2. Think about examples from the text that support your answer.
  3. Type text evidence in the description boxes. Paraphrase or quote directly from the text.
  4. Illustrate each example using scenes, characters, items, etc.


Text Evidence 3 Cell Spider

Example

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The Secret Garden Theme


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Themes, symbols, and motifs come alive when you use a storyboard. The theme provides a moral to the story and is the central idea behind the text. Through analyzing themes, students can delve deeper into the text’s meaning and apply the moral to their own lives. In this activity, students will identify a theme of The Secret Garden and support it with evidence from the text.

Example Themes from The Secret Garden

Change

  • In India she had always been too hot and languid and weak to care much about anything, but in this place she was beginning to care and to want to do new things. Already she felt less “contrary,” though she did not know why.

  • Mistress Mary felt a little awkward as she went out of the room. Yorkshire people seemed strange, and Martha was always rather a puzzle to her. At first she had disliked her very much, but now she did not.

  • Mary had indeed been rather like him herself and since she had been at Misselthwaite had gradually discovered that her own manners had not been of the kind which is usual or popular.


Companionship

  • Thinking him over and saying to herself that, queer as it was, here was another person whom she liked in spite of his crossness. She liked old Ben Weatherstaff. Yes, she did like him. She always wanted to try to make him talk to her.

  • “Do you think he is?” cried Mary eagerly. She did so want to know. “Do you think he really likes me?”

  • “I wish my father would come home,” he said. “I want to tell him myself. I’m always thinking about it-”

Other possible themes include: self-image, magic, nature, and growing.


The Secret Garden Theme

Example

(These instructions are completely customizable. After clicking "Copy Assignment", change the description of the assignment in your Dashboard.)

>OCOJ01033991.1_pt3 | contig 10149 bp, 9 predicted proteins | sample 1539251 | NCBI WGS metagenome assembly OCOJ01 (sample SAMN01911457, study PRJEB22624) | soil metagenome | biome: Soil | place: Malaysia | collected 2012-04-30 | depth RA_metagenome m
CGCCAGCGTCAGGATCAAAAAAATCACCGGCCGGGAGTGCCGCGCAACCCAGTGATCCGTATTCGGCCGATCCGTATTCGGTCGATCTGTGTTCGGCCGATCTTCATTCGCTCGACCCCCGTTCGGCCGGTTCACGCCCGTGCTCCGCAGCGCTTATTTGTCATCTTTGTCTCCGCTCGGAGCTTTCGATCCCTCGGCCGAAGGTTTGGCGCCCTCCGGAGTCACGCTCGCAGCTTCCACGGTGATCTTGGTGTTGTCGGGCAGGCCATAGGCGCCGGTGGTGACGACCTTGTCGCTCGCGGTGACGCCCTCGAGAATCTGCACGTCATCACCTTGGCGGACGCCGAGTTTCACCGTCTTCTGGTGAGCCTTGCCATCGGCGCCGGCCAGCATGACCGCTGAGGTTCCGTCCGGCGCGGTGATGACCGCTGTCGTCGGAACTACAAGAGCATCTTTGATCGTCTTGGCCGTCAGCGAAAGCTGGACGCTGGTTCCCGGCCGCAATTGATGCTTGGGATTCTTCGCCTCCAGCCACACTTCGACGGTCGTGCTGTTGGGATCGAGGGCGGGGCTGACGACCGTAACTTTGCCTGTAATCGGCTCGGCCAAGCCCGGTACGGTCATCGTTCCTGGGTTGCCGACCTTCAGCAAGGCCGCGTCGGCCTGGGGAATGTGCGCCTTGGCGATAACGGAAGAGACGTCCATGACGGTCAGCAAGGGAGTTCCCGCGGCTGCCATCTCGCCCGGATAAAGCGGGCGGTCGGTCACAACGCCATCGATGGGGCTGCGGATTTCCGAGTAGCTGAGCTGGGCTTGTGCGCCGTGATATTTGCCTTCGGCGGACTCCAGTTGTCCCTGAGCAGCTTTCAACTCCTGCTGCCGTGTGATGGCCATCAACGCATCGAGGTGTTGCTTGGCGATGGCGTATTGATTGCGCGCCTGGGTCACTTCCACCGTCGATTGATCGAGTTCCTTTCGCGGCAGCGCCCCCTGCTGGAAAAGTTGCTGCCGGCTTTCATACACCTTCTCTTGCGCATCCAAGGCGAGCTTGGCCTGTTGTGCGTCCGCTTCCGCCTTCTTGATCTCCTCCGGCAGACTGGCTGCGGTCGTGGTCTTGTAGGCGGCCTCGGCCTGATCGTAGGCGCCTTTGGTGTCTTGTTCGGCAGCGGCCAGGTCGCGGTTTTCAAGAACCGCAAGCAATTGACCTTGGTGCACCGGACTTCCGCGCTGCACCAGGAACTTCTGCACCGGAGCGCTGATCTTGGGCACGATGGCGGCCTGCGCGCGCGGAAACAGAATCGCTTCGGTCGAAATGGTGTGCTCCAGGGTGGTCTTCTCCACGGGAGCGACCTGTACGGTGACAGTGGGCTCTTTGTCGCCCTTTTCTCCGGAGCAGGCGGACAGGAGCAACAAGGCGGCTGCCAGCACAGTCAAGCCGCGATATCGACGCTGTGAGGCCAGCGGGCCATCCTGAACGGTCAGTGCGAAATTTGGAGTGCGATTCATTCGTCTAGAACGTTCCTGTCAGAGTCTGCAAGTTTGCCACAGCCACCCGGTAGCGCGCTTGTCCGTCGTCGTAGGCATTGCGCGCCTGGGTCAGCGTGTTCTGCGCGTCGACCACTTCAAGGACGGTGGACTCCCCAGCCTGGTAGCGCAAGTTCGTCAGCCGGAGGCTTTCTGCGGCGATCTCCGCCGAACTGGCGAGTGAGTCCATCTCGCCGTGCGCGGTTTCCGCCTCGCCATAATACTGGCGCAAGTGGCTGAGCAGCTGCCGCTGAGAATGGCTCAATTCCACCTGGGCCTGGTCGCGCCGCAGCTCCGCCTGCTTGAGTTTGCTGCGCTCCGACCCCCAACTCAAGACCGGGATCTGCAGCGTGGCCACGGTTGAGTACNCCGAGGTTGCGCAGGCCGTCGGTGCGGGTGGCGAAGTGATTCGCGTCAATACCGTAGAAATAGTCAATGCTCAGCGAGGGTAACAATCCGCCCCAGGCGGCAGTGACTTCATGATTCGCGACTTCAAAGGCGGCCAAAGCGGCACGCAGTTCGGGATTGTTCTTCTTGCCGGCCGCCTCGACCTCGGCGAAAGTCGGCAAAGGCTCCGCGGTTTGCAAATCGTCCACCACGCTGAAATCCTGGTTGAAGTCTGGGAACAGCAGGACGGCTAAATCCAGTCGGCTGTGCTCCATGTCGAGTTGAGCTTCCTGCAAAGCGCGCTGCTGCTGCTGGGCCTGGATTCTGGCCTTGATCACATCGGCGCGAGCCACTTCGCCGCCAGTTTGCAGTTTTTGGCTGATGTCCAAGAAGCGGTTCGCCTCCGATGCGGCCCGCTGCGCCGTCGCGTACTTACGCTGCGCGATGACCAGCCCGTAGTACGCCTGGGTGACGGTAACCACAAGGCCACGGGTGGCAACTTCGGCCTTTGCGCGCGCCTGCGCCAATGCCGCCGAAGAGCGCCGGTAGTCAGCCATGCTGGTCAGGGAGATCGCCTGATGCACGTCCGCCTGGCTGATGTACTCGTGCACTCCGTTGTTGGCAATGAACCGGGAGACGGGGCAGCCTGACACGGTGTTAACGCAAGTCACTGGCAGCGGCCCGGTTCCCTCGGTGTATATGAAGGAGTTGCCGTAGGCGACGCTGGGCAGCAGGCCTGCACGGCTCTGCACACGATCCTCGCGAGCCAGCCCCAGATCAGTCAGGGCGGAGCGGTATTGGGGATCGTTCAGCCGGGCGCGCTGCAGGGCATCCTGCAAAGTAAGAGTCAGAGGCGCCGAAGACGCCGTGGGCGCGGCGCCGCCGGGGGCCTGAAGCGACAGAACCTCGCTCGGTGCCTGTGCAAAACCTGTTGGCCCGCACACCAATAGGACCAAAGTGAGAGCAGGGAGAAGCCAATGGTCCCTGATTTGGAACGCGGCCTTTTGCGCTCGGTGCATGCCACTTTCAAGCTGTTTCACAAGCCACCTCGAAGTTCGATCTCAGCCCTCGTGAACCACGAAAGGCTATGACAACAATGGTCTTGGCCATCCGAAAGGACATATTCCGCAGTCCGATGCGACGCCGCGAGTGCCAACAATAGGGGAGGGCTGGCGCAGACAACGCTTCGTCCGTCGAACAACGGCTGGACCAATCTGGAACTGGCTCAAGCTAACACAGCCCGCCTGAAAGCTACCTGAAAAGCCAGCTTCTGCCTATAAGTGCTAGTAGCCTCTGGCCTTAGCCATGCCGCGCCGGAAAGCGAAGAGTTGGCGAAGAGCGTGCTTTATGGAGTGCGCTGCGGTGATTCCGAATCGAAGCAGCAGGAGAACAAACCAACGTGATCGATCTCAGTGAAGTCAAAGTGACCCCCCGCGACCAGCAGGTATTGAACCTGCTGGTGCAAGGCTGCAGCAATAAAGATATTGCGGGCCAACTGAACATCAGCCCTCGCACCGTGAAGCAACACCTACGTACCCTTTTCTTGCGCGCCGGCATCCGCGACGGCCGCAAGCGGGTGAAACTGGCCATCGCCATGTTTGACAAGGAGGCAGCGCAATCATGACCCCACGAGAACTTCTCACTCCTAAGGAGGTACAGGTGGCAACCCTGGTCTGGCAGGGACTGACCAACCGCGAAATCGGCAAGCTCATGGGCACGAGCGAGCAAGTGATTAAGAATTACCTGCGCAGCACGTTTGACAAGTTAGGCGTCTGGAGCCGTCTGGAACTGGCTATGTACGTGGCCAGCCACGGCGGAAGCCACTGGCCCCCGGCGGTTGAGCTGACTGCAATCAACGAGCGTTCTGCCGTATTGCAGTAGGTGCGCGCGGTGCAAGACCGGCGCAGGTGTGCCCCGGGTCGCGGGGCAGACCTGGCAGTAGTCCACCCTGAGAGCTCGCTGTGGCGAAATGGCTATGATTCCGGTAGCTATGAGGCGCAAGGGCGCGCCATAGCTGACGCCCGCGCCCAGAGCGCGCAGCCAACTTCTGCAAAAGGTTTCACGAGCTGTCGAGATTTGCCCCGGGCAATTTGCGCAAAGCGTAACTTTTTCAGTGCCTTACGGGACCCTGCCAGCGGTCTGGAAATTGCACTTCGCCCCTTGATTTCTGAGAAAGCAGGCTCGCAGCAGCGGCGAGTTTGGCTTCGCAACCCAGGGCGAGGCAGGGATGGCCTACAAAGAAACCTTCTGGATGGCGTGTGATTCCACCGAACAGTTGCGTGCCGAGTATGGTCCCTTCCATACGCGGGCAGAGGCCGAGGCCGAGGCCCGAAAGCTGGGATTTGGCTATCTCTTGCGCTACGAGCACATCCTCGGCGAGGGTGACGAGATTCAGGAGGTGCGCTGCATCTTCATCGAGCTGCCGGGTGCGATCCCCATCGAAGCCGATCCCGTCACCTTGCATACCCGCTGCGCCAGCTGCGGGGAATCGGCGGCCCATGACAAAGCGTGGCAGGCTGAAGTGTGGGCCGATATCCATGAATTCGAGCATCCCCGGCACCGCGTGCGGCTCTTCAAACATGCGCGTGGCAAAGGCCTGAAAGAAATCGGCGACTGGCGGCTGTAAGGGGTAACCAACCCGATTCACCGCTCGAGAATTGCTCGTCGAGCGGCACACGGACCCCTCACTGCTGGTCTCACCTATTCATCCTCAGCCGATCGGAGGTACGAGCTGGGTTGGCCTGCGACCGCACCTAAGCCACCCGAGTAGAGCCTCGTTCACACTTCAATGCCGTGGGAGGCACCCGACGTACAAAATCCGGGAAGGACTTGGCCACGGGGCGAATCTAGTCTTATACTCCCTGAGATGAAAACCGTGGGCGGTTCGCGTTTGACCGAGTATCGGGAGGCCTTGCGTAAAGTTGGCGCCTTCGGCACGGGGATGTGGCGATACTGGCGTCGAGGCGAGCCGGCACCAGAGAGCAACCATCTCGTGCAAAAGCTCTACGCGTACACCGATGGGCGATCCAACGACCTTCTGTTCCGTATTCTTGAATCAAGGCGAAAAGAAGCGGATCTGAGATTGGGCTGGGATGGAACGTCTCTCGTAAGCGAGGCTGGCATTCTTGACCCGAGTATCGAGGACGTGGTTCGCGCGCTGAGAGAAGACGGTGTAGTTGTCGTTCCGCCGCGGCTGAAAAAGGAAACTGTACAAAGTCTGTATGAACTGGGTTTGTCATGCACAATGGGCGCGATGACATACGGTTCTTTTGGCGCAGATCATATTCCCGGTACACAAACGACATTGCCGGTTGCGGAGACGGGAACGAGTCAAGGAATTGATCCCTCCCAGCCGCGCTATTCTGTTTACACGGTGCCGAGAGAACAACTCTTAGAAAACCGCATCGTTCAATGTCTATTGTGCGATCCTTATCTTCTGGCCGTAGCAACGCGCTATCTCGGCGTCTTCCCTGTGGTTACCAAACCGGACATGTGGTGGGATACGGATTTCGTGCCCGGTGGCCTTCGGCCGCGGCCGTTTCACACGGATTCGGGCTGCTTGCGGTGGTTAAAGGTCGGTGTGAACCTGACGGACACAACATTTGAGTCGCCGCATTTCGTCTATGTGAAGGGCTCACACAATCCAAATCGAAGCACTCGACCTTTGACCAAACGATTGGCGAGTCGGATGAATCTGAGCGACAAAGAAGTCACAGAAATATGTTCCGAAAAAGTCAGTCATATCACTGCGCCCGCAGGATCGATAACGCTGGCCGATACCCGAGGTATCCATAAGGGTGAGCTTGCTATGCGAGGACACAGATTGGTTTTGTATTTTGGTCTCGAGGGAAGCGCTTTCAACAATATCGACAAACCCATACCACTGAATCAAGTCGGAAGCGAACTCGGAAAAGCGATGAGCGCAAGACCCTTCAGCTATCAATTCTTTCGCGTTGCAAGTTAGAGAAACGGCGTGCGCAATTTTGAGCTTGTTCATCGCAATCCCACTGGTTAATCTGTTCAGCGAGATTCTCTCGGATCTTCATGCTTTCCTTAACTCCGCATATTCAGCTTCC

Student Instructions

Create a storyboard that identifies recurring themes in The Secret Garden. Illustrate instances of each theme and write a short description below each cell.


  1. Click "Use this Template" from the assignment.
  2. Identify the theme(s) from The Secret Garden you wish to include and replace the "Theme 1" text.
  3. Create an image for examples that represents this theme.
  4. Write a description of each of the examples.
  5. Save and submit your storyboard.



Template: Theme

Example

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Compare and Contrast

This compare and contrast activity allows students to analyze the similarities and differences between two characters, settings, or objects. In this activity students will compare and contrast two characters: Mary and Colin. Students will take a closer look into these characters and develop a deeper understanding of their role and connection to the plot.

Compare and Contrast Mary and Colin


MaryColin
Mary is a spoiled, stubborn girl that demands everything from her Ayah. Colin gives orders to the servants and Dr. Craven.
Her mother did not want a little girl and demanded that the girl be kept away from her at all times. “My mother died when I was born and it makes him wretched to look at me. He thinks I don’t know, but I’ve heard people talking. He almost hates me.”
“It is very sad, now the poor beautiful thing is gone, to remember that many people never even knew that she had a child at all.” Ben Weatherstaff asks Colin if he has a hump on his back and if his legs are crooked.

The Secret Garden - Compare/Contrast

Example